Japan Inc. Clashes with Copycats in Myanmar

Once you’ve finally decided on that vacation to Myanmar, and you find yourself scooting around town on a rented Honda Wave 100, perhaps keep in mind that there is a very real chance that the motor you’re sitting on (and placing your safety in the hands of) is in fact a knockoff.

Myanmar has very little in the way of legislation to deal with patents, trademarks, and other such rights. And as such, the country is filled with copycats and counterfeiters.

Both the Japan Patent Office and the Japan External Trade Organization (JETRO) have worked aggressively to resolve some of these issues, but the Myanmar government has to date been slow to act. To point, several years back the Japan Patent Office helped with the establishment of a law that addresses many of these concerns. The Myanmar government’s response has been to delay the initial 2013 target to the end of this year (2015). Doesn’t exactly scream “priority” now, does it?

Honda began selling motorcycles in Myanmar in early 2013, and the company has been dealing with not only counterfeit motorcycles selling at 50% less than the authentic models but also shops portraying themselves as official Honda dealers, complete with the Honda name, font, and famous winged logo. Moreover, many of these knockoff shops have the audacity to operate openly near licensed Honda dealers.

According to the Nikkei Asian Review, copycat Honda motorcycles are imported from somewhere outside the Chinese industrial city of Chongqing. While these motorcycles are reportedly almost indistinguishable from the authentic models, they do apparently lack noticeably in terms of both power and durability. (If they are anywhere near the quality of Chinese knockoff watches then that must mean they break within 30 days, errrr, not that I would know anything about this, of course.)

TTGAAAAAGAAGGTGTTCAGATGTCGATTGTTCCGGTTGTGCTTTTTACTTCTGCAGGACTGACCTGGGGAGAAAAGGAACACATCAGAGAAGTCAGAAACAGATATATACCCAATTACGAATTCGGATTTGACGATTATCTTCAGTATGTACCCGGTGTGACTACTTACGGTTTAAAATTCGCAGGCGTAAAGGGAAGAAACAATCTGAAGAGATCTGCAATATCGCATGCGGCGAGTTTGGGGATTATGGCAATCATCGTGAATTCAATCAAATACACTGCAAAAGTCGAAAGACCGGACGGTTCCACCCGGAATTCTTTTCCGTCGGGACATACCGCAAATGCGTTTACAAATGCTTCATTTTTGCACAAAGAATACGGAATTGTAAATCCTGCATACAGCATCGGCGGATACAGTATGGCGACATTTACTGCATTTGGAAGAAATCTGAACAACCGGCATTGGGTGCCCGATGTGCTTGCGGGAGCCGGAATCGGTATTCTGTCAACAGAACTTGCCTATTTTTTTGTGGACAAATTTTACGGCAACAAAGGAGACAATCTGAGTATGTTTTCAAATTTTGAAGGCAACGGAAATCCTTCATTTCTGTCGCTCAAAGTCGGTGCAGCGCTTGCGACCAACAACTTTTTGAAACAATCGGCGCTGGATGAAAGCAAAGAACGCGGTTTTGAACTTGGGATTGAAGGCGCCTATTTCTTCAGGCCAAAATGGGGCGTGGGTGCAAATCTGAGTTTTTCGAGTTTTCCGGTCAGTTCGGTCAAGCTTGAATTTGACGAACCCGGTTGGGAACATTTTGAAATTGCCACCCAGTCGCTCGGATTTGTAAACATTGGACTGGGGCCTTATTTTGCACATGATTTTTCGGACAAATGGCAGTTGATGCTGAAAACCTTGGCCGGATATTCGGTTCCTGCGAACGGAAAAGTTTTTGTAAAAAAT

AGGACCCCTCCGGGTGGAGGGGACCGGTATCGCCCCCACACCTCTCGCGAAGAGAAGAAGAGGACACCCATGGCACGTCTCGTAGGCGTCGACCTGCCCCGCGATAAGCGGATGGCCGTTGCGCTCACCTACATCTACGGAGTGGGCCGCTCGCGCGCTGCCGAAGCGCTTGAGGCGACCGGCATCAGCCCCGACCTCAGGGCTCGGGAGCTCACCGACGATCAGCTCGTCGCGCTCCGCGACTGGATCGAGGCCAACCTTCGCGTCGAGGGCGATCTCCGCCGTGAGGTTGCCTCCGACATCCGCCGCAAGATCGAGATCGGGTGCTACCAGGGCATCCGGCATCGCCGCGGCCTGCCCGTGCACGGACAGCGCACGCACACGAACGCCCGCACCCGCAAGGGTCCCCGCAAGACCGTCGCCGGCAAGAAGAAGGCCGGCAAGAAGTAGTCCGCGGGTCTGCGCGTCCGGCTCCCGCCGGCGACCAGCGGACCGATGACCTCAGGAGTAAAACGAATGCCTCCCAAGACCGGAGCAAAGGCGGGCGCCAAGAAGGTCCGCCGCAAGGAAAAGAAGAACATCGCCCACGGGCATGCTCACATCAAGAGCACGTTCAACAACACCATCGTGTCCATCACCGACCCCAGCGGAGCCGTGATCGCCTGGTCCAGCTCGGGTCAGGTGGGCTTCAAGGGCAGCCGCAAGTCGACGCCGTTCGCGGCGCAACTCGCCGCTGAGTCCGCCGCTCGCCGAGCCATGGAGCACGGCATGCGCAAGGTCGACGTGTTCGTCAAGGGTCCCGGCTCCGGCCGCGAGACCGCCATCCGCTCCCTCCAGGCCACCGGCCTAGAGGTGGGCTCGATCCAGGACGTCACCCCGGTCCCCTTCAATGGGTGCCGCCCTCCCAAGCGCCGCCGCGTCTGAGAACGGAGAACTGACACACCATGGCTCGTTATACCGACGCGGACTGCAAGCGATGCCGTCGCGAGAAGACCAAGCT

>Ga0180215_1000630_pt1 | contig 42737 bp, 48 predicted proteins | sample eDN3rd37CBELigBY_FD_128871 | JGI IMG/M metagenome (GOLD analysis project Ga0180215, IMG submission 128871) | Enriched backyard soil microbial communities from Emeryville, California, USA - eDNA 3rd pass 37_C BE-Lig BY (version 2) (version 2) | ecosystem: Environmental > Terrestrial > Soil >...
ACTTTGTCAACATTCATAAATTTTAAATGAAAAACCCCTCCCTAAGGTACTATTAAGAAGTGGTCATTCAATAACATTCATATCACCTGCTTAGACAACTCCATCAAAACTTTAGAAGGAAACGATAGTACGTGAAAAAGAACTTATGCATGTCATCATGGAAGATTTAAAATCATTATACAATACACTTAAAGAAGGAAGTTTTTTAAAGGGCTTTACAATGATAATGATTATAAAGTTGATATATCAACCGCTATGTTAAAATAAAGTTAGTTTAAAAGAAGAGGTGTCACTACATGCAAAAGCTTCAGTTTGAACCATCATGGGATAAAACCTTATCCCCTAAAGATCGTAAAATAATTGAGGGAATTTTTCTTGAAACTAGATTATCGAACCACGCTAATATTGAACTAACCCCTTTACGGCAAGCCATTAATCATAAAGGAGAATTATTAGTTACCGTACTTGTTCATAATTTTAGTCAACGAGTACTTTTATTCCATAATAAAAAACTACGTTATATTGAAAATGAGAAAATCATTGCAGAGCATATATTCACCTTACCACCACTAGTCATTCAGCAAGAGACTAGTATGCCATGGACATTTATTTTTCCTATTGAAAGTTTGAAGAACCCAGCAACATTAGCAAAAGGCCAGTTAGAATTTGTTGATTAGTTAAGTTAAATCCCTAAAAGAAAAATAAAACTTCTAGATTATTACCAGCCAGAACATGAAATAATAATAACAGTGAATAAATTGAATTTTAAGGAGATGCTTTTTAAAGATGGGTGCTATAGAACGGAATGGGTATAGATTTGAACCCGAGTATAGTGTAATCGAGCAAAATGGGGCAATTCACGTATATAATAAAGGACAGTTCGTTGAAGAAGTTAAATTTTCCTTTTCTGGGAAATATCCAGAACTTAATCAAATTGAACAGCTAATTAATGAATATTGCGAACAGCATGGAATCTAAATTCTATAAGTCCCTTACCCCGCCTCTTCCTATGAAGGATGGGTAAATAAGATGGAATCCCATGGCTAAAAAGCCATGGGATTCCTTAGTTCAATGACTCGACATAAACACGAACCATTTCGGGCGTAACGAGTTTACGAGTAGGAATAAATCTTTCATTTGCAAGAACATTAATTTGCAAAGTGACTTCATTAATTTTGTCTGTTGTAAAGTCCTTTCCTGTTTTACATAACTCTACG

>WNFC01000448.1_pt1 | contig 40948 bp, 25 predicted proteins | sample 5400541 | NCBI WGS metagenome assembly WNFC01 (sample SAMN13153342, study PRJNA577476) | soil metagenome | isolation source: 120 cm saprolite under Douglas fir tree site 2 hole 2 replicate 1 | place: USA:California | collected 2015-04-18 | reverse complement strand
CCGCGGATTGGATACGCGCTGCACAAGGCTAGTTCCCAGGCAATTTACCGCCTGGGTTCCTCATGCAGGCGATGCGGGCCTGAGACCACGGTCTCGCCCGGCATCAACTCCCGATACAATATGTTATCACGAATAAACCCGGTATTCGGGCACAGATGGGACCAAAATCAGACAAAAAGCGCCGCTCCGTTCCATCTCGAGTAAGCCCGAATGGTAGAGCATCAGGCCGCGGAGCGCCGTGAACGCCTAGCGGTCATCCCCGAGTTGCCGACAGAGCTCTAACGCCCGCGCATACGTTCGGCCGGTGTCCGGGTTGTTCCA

Honda’s employees have been trying to deal with the situation diplomatically by talking with some of the copycat merchants. So far there has been little to no success.

These challenges are not confined to just transportation, however. Japanese hair care and cosmetics producer Shiseido Company, Limited faces similar struggles, having discovered vendors throughout Myanmar selling products emblazoned with their logo and design. The company plans to deal with each problem specifically as they arise in the near future.

To be fair to Myanmar—laws enduring—these problems arise in most every country. Japan, too, has had its own history with copycats and has dealt with similar problems as recent as several years ago. Seattle-based coffee behemoth Starbucks had issue with Doutor Coffee Co., Ltd. for using a strikingly similar green logo and signage at the company’s Excelsior Café chains.

Unfortunately for Starbucks, this seems to happen considerably more than they would like.

Getting a law passed is an important first step, very true. Having it enforced by local authorities is an altogether different story, though. As anyone who has ever traveled in Southeast Asia can attest, it’s often more difficult to locate and buy an authentic product rather than the counterfeit. Moreover, in many circumstances—electronics, footwear, and appliances to name but a few—good luck in trying to differentiate between the two. Well, until after that fact, that is.

H/T: Nikkei Asian Review